Where is Russia’s cyber blitzkrieg?
Fighting in Ukraine continues but the much-anticipated Russian cyber blitzkrieg hasn’t occurred. Russian forces have failed to deploy devastating cyber attacks in the opening salvo, despite ample opportunity to cripple Ukrainian networks. Where is the dramatic, game-changing cyber war we were promised? Pundits are scrambling for explanations. Spoiler alert: Cyber isn’t a magic wand to wave and gain battlefield superiority. Cyber attacks are rarely decisive on their own, and they don’t exist in a vacuum. Strategic context is critical for unpacking the use of cyber operations, and Russia’s invasion strategy undeniably has shaped and restricted its menu of cyber options.
First, the Kremlin’s goal of regime change in Kyiv means that Russian cyber operations are subject to the “you break it, you buy it” rule. If your plan is to install a puppet government, the last thing you want to do is obliterate Ukraine’s communications networks and other critical infrastructure. Life would be miserable for any regime trying to manage a population with no electricity or water. Now add an extra layer of Ukrainian outrage against a Russian lackey whom they likely would violently oppose. As a result, the Russians have launched limited attacks to temporarily disrupt public services. This has included website vandalism, overloading government servers with traffic, and using malware to wipe data from banking networks.
Putin’s overconfidence in a swift and overwhelming victory is another reason for the lack of cyber-induced damage. In thinking that this would be a quick smash-and-grab, the Kremlin de facto shelved what could have been its most powerful cyber capabilities. High-impact cyber attacks require immense resources, planning time, and operational control so that they hit their mark and aren’t discovered before pulling the trigger. Meeting these conditions is extremely hard, and it’s not worth the effort if you expect a quick win. Disruption therefore takes a backseat to intelligence collection. While tracking targets on Ukrainian networks is valuable, taking them offline is counterproductive. Putin’s months-long military buildup gave time to plan for high-end cyber warfare. That we haven’t seen it is a testament to false assumptions of quick victory and an underestimation of Ukrainian cyber defense.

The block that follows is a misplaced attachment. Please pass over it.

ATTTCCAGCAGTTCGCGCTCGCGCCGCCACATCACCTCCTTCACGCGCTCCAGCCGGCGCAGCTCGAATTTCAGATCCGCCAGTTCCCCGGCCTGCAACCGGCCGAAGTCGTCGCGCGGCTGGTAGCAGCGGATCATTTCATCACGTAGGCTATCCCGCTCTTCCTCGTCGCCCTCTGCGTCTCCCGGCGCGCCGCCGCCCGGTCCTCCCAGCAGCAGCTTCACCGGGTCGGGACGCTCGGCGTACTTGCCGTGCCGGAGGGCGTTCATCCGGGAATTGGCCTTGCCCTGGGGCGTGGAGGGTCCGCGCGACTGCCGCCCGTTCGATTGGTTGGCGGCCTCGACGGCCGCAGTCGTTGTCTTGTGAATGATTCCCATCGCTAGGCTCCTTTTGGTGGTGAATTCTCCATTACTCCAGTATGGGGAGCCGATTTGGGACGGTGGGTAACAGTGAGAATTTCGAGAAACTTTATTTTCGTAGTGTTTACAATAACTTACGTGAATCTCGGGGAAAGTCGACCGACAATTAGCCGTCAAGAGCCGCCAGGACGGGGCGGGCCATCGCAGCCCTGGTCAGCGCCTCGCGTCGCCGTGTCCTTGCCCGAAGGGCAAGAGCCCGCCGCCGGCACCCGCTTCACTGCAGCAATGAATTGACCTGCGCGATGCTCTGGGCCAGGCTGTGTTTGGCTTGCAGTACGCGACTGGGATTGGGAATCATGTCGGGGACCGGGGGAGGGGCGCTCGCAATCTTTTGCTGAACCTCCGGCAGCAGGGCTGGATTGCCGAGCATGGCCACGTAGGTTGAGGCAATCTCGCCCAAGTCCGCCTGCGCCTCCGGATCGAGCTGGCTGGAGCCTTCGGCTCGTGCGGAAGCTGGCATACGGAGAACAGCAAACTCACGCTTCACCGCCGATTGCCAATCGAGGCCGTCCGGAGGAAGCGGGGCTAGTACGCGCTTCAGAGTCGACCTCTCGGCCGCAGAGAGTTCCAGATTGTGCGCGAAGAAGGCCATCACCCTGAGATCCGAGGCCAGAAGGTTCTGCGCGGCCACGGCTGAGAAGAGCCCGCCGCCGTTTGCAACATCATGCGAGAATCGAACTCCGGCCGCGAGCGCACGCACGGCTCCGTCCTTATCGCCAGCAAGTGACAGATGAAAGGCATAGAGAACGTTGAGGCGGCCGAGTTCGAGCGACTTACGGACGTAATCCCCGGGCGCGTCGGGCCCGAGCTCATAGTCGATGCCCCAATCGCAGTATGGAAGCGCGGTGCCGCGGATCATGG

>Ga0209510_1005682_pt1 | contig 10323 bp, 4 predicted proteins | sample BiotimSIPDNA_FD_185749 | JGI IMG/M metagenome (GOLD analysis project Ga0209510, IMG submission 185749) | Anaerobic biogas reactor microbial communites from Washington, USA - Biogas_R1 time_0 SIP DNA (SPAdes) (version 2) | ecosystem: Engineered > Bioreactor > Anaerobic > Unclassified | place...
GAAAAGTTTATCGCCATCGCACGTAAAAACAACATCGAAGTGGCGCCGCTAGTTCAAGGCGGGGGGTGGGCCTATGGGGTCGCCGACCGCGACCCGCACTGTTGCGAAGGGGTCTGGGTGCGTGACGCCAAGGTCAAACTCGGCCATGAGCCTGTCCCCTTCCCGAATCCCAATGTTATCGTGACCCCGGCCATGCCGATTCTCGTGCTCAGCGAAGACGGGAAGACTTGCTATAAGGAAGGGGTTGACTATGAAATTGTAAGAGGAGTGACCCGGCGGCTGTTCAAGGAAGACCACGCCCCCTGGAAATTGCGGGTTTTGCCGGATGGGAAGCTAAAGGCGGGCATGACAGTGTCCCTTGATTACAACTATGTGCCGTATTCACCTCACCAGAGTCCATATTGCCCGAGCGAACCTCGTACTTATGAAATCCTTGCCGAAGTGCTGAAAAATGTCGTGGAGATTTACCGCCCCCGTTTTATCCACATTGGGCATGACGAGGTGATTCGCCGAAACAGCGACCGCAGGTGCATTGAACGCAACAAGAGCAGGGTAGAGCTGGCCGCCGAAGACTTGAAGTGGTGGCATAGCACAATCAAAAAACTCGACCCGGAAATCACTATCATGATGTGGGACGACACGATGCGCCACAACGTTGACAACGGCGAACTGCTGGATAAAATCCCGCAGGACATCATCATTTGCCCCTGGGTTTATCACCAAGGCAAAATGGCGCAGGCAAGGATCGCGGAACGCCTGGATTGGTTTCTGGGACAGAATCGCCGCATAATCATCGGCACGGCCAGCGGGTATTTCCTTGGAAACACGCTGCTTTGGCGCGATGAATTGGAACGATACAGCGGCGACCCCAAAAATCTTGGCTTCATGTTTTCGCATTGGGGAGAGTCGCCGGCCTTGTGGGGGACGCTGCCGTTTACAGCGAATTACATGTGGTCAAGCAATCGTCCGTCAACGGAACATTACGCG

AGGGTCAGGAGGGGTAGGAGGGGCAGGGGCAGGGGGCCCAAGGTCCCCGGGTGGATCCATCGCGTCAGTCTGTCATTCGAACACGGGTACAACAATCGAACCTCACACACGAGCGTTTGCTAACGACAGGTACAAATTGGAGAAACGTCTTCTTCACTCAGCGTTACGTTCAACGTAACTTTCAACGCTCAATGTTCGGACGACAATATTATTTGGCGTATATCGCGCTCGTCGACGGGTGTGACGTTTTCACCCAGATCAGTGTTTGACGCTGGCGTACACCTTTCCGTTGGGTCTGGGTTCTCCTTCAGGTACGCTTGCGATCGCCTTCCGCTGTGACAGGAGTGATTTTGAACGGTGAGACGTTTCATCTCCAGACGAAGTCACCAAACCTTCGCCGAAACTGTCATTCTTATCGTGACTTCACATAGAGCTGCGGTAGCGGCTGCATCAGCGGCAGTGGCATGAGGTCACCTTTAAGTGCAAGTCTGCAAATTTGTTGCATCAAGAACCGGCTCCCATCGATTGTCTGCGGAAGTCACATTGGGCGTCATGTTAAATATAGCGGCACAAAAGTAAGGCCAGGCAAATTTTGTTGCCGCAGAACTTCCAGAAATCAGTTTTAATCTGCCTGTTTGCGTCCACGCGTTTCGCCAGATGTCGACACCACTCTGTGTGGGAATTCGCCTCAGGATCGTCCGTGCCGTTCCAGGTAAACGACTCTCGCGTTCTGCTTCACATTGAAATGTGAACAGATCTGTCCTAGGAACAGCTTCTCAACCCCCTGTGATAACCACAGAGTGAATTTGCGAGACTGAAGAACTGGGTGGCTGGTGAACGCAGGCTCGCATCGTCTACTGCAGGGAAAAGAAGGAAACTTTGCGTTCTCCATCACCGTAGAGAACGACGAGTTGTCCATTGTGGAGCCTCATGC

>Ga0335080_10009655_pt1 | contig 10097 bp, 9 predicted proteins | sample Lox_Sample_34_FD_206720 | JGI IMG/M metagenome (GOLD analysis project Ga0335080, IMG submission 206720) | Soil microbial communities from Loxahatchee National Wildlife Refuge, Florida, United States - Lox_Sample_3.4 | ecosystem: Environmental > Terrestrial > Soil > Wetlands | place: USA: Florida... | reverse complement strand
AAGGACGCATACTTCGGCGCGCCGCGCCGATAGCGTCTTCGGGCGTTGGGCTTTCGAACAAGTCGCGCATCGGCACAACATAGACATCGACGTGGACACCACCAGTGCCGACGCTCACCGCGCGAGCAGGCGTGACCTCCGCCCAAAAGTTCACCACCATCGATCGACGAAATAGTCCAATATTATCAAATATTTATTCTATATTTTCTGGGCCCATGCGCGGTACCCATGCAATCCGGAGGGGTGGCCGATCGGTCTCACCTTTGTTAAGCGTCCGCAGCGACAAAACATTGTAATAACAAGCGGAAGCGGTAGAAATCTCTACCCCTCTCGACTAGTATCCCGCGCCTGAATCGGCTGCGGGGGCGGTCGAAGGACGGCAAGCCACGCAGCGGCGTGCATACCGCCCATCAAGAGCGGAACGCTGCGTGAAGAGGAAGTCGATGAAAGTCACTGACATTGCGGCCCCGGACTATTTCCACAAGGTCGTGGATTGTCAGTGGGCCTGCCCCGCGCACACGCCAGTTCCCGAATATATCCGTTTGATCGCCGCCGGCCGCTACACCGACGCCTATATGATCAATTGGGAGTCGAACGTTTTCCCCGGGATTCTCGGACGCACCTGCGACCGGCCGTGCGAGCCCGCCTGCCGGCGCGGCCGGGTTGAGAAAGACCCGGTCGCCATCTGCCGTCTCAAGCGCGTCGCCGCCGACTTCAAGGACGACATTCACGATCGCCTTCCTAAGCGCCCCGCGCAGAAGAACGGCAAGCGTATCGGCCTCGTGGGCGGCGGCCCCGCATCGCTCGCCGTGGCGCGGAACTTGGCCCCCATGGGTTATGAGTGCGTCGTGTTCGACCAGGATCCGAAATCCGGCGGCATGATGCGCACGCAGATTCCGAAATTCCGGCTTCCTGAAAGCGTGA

Finally, the Russian military’s poor planning and execution in the early stages of invasion cast doubt on its ability to truly integrate cyber with conventional operations in combat. As I’ve written, this is a challenge for many militaries. It is particularly true for Russia, where the military and intelligence cyber-ecosystem is crowded with units that constantly compete and lack coordination. But incorporating cyber effects into kinetic operations is even harder for a military whose soldiers don’t know where they are or why they’re deployed. Their reliance on civilian radios and mobile phones for communication doesn’t inspire much confidence either.
The Russians clearly excel in cyber espionage: By hacking one company (SolarWinds) and corrupting a single software product, Russian cyber operators gained access to several Fortune 500 companies and U.S. government agencies. However, given the lack of impact in the past and current logistical struggles, we should temper our expectations about Russian cyber prowess in wartime.
The Kremlin hasn’t gotten the military knockout blow it wanted, and missed its window of opportunity. Cyber operations would not have been decisive. But they could have enabled a first-mover advantage by taking out Ukraine’s digital eyes and ears, including the ability to receive and integrate intelligence shared by NATO. This is not to say that cyber has no role to play moving forward; quite the opposite. The longer the war lasts, the greater likelihood that Russian forces will test out new tools on Ukrainian networks. Such activity can manifest as increased intelligence collection or the use of cyber capabilities at the tactical level to produce limited, localized effects. Both could contribute to the lethality of Russia’s conventional strikes. For example, tactical cyber attacks could facilitate a ground unit’s ability to secure or destroy a target by briefly disrupting specific networks within the given area of operation.
So far, cyber operations have been “the dog that didn’t bark.” But the day could come when Russia uses cyber operations to give conventional forces a temporary edge or to retaliate against those supporting Ukraine. This requires more sober and concerted planning than we have seen from the Kremlin thus far. The longer-term challenge is how future aggressors interpret these events. Will militaries convince themselves that cyber has little use early on in an invasion, or will they learn from Russia’s mistakes to better synchronize cyber operations with conventional ones? My money is on the latter, and I’d be willing to bet that Beijing is already studying hard.
Jason Blessing, Ph.D., is a Jeane Kirkpatrick Visiting Research Fellow with the foreign and defense policy department at the American Enterprise Institute. His research focuses on cybersecurity as well as transatlantic relations. Follow him on twitter @JasonABlessing.
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